Eagles GM Roseman looks to make mark in draft

Associated Press  |  Last updated April 24, 2012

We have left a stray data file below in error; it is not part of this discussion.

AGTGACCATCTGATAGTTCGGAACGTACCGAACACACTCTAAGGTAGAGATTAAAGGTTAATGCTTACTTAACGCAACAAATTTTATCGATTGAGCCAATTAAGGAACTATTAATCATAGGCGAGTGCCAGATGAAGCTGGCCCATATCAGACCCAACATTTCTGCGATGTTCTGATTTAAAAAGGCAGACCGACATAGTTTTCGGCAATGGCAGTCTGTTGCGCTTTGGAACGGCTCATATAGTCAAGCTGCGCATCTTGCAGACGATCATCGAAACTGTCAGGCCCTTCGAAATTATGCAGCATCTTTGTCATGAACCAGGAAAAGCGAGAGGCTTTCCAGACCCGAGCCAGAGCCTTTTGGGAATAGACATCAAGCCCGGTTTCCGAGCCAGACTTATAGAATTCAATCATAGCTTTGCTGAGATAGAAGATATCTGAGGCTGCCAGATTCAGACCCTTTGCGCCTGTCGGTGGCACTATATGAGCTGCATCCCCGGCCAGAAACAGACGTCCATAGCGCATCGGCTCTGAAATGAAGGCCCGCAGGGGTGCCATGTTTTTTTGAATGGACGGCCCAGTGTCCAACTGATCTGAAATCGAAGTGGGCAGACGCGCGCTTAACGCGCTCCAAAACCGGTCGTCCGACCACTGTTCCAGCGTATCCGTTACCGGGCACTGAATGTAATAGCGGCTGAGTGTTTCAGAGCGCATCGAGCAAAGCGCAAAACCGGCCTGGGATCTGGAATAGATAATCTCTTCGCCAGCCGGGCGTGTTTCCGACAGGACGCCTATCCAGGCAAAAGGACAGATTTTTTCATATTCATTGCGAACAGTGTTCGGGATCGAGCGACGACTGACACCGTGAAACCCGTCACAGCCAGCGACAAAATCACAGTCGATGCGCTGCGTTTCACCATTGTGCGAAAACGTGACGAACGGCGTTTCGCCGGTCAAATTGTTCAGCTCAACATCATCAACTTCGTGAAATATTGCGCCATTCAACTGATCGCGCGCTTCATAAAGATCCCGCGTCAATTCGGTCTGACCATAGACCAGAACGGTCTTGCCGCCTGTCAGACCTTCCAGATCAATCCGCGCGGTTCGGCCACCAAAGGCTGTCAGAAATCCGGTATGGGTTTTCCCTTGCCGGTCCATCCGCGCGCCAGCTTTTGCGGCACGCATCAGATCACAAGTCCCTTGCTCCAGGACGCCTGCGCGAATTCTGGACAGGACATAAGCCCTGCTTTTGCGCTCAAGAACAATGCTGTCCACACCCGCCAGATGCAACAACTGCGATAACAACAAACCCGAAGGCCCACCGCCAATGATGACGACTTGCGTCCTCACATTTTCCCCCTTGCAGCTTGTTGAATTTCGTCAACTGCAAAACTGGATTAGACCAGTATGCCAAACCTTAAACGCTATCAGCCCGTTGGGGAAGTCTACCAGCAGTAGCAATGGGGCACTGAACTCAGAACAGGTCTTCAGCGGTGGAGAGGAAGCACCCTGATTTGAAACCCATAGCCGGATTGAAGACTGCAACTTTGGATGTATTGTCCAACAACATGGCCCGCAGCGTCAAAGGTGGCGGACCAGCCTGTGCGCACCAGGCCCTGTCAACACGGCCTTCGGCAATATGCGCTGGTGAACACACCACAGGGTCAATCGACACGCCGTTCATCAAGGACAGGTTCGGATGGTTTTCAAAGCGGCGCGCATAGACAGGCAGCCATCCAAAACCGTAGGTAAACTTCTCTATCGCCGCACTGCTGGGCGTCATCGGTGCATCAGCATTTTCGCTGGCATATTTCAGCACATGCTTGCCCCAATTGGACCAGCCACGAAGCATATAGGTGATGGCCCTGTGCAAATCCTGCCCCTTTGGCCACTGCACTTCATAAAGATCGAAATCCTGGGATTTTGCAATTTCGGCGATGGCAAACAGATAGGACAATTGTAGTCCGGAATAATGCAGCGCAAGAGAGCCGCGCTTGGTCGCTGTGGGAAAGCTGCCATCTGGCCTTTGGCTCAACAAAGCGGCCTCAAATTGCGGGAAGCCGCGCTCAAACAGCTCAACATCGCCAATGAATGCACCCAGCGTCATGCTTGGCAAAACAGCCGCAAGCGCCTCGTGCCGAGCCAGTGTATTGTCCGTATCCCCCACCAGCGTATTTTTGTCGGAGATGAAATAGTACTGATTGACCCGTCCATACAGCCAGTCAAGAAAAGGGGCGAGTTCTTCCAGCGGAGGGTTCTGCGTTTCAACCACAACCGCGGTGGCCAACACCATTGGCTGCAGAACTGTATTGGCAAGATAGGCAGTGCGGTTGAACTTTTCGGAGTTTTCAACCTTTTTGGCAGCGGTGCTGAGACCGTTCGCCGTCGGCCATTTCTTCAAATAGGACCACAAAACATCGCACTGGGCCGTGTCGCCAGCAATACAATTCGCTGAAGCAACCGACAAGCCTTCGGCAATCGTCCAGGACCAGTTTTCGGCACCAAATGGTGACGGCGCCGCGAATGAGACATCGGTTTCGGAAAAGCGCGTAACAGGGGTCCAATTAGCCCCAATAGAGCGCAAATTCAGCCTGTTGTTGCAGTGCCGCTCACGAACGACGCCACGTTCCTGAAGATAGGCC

The calendar says Howie Roseman will preside over his third NFL draft as general manager of the Philadelphia Eagles. It's the first one he can really put his stamp on. Roseman replaced Tom Heckert in January 2010, just a few months before the draft - when most of the scouting and grading of players already was complete. Last year, the lockout changed much of the landscape, and free agency came after the draft. ''You want to put your own spin on it and you want to bring in some of your own people and the people that share your philosophy,'' Roseman said. ''And I think that takes time.'' With three of the top 51 picks in this draft, and nine picks overall, one thing is clear. The time is now. ''There's an evolution of trying to get guys, guys who have contracts, bring them into the building and if you're changing things, certainly in the first year, you can't do that right away because you're coming in in January, the scouting's going on and then you have a draft right there,'' Roseman said. ''And the second year, last year was a unique situation. No excuses, but it was a unique situation in terms of the timing of the draft and free agency.'' There's more pressure on Roseman this time around because the Eagles are coming off a disappointing season that began with tons of hype and Super Bowl expectations. They finished 8-8, which earned them the No. 15 pick on Thursday night. ''You feel like this is the first year that really the playing field is level and it is what it was supposed to be,'' Roseman said. ''I'm really excited about that. I'm excited about our football team that we have now, excited to add to that, and excited about the future.'' The Eagles need to bolster a defense that struggled badly before a season-ending, four-game winning streak. A pass rusher and a playmaking safety are tops of Philadelphia's list of needs. Safety Mark Barron (Alabama), tackles Fletcher Cox (Mississippi State), Michael Brockers (LSU) and Jerel Worthy (Michigan State) or ends Quinton Coples (North Carolina) and Nick Perry (USC) could be the choice with the 15th pick. Of course, Roseman insists the Eagles will follow the popular pre-draft cliche, and take the ''best player available.'' ''I think when we go back and look back at our drafts, sometimes we have probably drafted based on need, based on some circumstances,'' he said, ''and we're trying to make sure that we're taking the best player available now, going forward.'' He may have been referring to trading up and taking defensive end Jerome McDougle at No. 15 in 2003. Or choosing wide receiver Freddie Mitchell at No. 25 in 2001. Roseman wasn't the GM for either of those drafts, but he was part of the organization. McDougle and Mitchell are the two biggest busts during Andy Reid's tenure as coach. ''We always look at the draft as a long-term decision for our franchise,'' Roseman said. ''If that best player happens to be at a position where someone's already starting but we think this guy has a chance to be a really great player for the Philadelphia Eagles, we're still going to take him because we're trying to take the best player; we're not trying to take the best player at specific position. ''I think that's important.'' Maybe that's why there's been some speculation the Eagles will move into the top 10 and take quarterback Ryan Tannehill, even though they have Michael Vick. Despite making just 19 starts under center at Texas A&M, Tannehill is expected to be the third quarterback taken in the draft behind Stanford's Andrew Luck and Heisman Trophy winner Robert Griffin III of Baylor. It would be a stunner if he came to Philadelphia. ''We have so much confidence in Michael Vick leading our team,'' Roseman said. ''The way that he works, and the determination he has, we're all in with Michael. Michael is still a young quarterback. He looks great to me. He's healthy and he's determined. We feel very lucky to have him as our franchise quarterback.'' Roseman's first two drafts are still being graded. In 2010, the Eagles traded up to No. 13 to draft defensive end Brandon Graham. He's been limited to just 16 games because of injuries and has three sacks in two seasons. Jason Pierre-Paul went to the New York Giants two picks after Graham. Pierre-Paul had 16 1/2 sacks last season and played a key role in helping the Giants win the Super Bowl. Clearly, that didn't pan out for Roseman and the Eagles. Last year, the Eagles stayed put at No. 23 and selected guard Danny Watkins, a 26-year-old former firefighter who hadn't played football until college. Watkins had a solid rookie season. The Eagles found another starter for the offensive line in last year's draft when they took center Jason Kelce in the sixth round. Kelce was the only player chosen in the final two rounds that started 16 games. Linebacker Brian Rolle was second with 13 starts, and he also did it for the Eagles. ''We clearly want to come out of this with a player that we feel really good about and get someone who can make a difference,'' Roseman said. ''That's what we're looking for as we go into the draft.''
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